A proposal seeks to ban the import of American lobsters by the 28 member-nations of the European Union (EU). The move comes after Sweden found 32 of these lobsters in its waters, deeming them invasive species that are likely to overtake the native lobster populations and spread diseases.
American fishery officials expressed disagreement with the plan, with National Oceanic and Atmospheric Administration (NOAA) assistant administrator Eileen Sobeck penning a letter for EU officials and highlighting the proposal’s lack of scientific basis.
The letter includes NOAA's and the Canadian Department of Fisheries and Oceans’ data analysis and a paper from University of Maine scientist Robert Steneck — both arguing against the Swedish findings.
But why do American lobsters suddenly have a bad rap in Europe?
Spread Of Diseases, Parasites To Native Lobsters
“American lobster can carry diseases and parasites that can spread to the European lobster and cause extremely high mortality rate,” said Swedish climate and environment minister Asa Romson in a statement, adding that it will also compete for local food and habitat.
The 85-page report on American lobsters posing a “very high” risk to native species came after Sweden discovered 32 American species in their waters in an eight-year period, including 26 in 2014. These foreign lobsters have also been seen off the coast of Denmark, Ireland, Norway, and the United Kingdom, the report went further.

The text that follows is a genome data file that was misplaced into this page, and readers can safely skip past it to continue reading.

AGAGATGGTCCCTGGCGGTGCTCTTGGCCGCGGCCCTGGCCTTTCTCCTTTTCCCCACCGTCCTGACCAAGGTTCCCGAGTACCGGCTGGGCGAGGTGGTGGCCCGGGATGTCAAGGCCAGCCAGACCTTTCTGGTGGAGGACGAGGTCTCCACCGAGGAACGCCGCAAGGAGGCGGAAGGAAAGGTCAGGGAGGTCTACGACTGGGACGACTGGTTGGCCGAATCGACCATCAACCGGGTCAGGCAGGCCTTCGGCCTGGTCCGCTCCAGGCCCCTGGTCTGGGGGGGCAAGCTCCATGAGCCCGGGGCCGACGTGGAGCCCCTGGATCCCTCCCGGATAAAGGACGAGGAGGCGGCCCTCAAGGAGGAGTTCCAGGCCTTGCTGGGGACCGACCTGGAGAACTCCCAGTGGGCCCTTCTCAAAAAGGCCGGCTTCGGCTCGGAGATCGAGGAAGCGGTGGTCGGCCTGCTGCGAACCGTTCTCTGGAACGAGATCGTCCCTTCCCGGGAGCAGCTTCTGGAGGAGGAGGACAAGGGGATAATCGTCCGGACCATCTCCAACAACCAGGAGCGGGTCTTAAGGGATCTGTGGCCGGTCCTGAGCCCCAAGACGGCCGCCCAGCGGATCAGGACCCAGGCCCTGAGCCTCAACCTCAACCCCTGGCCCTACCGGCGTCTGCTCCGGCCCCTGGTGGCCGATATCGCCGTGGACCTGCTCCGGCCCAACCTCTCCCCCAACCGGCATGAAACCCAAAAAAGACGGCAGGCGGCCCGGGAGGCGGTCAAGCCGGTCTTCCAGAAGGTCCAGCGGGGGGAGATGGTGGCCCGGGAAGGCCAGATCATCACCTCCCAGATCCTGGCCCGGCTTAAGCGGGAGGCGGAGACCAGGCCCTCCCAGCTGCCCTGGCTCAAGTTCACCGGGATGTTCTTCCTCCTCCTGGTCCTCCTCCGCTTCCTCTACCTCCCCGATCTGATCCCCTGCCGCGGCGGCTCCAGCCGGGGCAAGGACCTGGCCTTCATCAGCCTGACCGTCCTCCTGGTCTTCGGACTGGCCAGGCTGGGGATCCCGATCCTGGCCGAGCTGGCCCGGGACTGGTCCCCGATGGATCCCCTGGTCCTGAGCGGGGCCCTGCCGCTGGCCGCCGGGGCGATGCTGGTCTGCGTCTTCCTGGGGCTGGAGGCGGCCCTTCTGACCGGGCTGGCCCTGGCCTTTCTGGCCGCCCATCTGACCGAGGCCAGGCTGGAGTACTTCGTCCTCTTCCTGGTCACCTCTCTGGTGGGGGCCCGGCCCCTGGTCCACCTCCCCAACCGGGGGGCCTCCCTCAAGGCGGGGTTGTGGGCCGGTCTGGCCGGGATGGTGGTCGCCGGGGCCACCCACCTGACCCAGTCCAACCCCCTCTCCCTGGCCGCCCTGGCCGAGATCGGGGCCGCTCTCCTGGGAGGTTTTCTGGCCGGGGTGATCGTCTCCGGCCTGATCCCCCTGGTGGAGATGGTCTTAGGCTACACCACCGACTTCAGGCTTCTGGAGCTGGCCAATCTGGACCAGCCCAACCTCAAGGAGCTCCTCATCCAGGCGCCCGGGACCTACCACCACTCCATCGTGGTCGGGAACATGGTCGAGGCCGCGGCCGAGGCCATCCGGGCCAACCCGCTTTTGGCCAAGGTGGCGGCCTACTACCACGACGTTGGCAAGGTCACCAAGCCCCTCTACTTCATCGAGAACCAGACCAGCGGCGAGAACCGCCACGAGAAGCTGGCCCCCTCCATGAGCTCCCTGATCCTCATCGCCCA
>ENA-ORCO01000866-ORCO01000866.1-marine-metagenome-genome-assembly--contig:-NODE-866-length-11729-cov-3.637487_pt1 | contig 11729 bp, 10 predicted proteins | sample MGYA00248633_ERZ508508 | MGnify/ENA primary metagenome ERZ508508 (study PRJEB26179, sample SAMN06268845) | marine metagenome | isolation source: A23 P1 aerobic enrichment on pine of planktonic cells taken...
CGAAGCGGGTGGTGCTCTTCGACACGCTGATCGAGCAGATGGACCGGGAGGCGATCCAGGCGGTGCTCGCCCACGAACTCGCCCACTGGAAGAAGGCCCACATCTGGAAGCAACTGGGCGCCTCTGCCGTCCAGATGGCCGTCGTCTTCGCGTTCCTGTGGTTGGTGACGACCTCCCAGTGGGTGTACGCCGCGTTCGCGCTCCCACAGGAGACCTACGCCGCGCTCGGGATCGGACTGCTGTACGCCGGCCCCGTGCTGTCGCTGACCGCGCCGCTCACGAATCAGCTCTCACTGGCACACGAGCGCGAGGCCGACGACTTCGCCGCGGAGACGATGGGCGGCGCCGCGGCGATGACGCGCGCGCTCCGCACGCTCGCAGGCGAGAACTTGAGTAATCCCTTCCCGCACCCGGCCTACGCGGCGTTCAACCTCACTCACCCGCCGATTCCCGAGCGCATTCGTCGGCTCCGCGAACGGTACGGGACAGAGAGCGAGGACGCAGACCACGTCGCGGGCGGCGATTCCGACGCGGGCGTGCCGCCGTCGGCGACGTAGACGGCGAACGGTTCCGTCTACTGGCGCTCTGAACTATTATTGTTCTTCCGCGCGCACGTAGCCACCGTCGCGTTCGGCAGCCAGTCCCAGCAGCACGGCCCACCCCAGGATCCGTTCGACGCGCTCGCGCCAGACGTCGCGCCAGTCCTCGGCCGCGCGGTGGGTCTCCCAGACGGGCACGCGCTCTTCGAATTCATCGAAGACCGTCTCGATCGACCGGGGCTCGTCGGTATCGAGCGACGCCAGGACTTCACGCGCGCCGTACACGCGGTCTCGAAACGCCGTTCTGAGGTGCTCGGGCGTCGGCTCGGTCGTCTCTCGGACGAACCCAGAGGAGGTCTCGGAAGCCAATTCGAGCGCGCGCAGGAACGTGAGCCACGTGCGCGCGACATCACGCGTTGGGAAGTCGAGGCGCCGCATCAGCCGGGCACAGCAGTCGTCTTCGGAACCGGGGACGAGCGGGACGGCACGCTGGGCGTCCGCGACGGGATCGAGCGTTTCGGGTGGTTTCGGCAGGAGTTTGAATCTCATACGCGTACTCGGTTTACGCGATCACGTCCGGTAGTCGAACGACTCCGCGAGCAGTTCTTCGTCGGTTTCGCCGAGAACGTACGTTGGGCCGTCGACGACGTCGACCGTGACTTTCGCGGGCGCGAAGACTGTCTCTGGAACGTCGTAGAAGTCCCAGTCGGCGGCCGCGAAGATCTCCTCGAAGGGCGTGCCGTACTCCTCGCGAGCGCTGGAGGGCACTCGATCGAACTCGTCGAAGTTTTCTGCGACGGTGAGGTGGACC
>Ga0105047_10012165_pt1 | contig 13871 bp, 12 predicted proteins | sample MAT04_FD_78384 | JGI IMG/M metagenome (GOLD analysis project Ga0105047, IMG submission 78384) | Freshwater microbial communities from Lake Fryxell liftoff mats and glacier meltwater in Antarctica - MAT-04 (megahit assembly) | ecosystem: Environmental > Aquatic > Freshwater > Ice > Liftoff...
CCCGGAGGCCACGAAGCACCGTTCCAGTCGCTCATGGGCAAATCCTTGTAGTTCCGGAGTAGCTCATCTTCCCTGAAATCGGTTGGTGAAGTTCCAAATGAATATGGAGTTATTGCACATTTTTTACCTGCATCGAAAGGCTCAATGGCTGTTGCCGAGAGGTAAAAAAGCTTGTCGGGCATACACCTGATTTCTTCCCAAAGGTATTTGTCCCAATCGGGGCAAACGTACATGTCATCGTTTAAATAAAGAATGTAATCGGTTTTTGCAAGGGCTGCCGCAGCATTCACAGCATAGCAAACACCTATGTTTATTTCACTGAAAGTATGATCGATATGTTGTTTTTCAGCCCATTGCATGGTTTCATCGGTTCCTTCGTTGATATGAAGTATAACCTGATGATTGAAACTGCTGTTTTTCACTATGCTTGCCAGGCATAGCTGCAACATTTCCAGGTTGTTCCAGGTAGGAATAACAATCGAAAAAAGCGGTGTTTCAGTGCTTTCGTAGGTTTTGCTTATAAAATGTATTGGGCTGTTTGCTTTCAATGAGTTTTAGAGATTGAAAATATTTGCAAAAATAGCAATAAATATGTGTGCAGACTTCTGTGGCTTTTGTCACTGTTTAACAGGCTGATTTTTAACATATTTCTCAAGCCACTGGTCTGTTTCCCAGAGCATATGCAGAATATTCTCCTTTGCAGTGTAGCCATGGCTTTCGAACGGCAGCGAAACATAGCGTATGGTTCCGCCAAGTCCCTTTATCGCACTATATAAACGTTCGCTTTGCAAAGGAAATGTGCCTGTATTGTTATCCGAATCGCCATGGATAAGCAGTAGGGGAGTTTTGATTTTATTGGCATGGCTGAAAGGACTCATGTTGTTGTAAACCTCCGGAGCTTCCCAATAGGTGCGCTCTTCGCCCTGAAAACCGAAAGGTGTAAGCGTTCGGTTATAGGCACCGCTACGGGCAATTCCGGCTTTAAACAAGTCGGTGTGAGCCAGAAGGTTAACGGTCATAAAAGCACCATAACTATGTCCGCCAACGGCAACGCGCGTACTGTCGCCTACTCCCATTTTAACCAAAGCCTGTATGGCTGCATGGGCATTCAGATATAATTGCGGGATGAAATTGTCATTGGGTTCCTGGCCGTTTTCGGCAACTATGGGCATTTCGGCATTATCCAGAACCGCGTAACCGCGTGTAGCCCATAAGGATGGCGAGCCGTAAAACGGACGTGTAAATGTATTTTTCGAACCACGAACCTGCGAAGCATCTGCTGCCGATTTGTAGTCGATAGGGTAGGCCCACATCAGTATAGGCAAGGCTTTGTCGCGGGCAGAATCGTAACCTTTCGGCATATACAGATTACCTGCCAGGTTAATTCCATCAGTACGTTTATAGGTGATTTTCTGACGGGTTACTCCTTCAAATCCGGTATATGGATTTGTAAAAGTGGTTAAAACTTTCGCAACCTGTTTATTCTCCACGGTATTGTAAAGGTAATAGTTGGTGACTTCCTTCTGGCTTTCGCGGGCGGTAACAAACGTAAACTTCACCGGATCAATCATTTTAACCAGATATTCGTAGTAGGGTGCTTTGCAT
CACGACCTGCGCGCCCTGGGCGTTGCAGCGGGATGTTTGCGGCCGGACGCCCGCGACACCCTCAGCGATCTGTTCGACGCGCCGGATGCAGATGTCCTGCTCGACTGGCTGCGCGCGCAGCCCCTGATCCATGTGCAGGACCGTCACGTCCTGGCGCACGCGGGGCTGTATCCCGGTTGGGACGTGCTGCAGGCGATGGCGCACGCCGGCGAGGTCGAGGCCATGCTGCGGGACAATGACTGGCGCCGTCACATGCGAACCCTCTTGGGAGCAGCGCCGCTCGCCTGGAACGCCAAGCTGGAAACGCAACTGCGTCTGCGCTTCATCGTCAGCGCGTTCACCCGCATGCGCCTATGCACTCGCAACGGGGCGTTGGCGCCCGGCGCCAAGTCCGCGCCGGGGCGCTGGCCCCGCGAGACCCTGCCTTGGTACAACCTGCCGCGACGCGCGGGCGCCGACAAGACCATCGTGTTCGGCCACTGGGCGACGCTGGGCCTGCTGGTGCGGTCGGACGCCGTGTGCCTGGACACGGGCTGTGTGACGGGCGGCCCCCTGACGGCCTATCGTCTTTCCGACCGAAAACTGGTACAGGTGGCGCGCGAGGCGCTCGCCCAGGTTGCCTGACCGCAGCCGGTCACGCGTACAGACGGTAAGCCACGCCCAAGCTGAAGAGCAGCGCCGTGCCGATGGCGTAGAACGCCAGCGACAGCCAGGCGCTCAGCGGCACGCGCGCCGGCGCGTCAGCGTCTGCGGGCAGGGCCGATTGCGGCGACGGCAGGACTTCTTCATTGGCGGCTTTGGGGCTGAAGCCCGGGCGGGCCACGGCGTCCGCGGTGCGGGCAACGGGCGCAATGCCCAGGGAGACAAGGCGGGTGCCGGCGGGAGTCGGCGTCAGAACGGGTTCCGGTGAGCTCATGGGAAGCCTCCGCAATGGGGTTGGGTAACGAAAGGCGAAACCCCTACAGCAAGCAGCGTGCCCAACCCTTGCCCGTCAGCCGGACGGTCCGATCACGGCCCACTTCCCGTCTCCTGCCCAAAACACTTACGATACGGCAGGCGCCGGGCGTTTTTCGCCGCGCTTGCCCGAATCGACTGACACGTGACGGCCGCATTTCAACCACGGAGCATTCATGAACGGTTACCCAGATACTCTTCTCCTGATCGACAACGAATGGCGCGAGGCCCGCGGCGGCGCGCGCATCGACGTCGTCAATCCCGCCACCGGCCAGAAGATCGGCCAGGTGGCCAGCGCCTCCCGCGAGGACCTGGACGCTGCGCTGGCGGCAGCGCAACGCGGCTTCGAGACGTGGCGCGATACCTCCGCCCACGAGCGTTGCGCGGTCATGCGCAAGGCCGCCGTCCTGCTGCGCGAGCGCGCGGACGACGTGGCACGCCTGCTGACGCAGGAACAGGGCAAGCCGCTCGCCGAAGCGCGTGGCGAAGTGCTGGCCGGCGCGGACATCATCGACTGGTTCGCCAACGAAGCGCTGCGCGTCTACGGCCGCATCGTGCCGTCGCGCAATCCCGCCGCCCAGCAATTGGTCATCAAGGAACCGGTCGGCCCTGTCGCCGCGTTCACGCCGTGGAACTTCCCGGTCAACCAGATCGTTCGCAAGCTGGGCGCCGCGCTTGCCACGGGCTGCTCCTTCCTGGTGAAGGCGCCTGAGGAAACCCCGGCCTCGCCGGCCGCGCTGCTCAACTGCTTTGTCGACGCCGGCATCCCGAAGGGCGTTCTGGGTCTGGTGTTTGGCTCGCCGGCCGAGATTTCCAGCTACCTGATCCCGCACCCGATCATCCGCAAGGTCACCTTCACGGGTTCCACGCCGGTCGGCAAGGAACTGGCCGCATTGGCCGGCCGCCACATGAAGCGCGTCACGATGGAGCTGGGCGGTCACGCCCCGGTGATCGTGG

Four of the American lobsters found were said to carry eggs, including those with traits from both American and Swedish lobsters. It will be “impossible to eradicate” the established species due to natural dispersal capability, the report stated.
According to Romson, Scandinavian lobsters are quite small and delicate, and any hybrid formed with their American counterparts can result in “negative genetic effects” and threaten the European variety.
The Swedish marine and water management agency listed a deadly bacterial shell disease on its website as a potential consequence, although adding that evidence behind the link remains low. The country also cited parasites eating American lobsters’ eggs as a potential threat to crabs and other seafood.
Not Backed By "Best Available Science"
U.S. and Canadian authorities, however, were quick to question the report claims.
“Our initial findings suggest that these conclusions are not supported by the best available science,” wrote Sobeck, not dismissing the idea that the proposal could be violating international trade rules.
Robert Bayer, executive director of the Lobster Institute at the University of Maine, also disputed many of the report's claims. Bacterial disease has remained dormant for at least a decade now while shell disease is not contagious, he said.
Europe imports around 13,000 metric tons of American lobsters annually. The goods are delivered alive in order to preserve their freshness.
The possible ban is expected to deliver a hard blow to the American and Canadian lobster market, which export $200 million of their fresh products to Europe every year.
NOAA, too, refused to comment on whether retaliation will follow in the form of banning European seafood imports.
Steven Wilson, its Office of International Affairs and Seafood Inspection’s deputy director, said the agency is not in a position to elaborate on trade matters — only tasked to scientifically vouch for how American lobsters will not thrive on those overseas waters or overcome the native species.
Photo: Ed Bierman | Flickr